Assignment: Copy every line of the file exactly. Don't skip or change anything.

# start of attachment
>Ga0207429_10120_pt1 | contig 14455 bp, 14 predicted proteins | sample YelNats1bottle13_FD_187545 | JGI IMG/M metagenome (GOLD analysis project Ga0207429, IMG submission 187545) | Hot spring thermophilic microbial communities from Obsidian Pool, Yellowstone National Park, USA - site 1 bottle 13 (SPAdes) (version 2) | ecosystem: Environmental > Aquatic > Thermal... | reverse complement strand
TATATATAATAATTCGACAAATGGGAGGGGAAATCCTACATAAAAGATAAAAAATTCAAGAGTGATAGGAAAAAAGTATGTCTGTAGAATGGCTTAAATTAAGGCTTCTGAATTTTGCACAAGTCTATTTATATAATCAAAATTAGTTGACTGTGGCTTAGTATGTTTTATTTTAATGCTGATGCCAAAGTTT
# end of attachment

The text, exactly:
>Ga0207429_10120_pt1 | contig 14455 bp, 14 predicted proteins | sample YelNats1bottle13_FD_187545 | JGI IMG/M metagenome (GOLD analysis project Ga0207429, IMG submission 187545) | Hot spring thermophilic microbial communities from Obsidian Pool, Yellowstone National Park, USA - site 1 bottle 13 (SPAdes) (version 2) | ecosystem: Environmental > Aquatic > Thermal... | reverse complement strand
TATATATAATAATTCGACAAATGGGAGGGGAAATCCTACATAAAAGATAAAAAATTCAAGAGTGATAGGAAAAAAGTATGTCTGTAGAATGGCTTAAATTAAGGCTTCTGAATTTTGCACAAGTCTATTTATATAATCAAAATTAGTTGACTGTGGCTTAGTATGTTTTATTTTAATGCTGATGCCAAAGTTT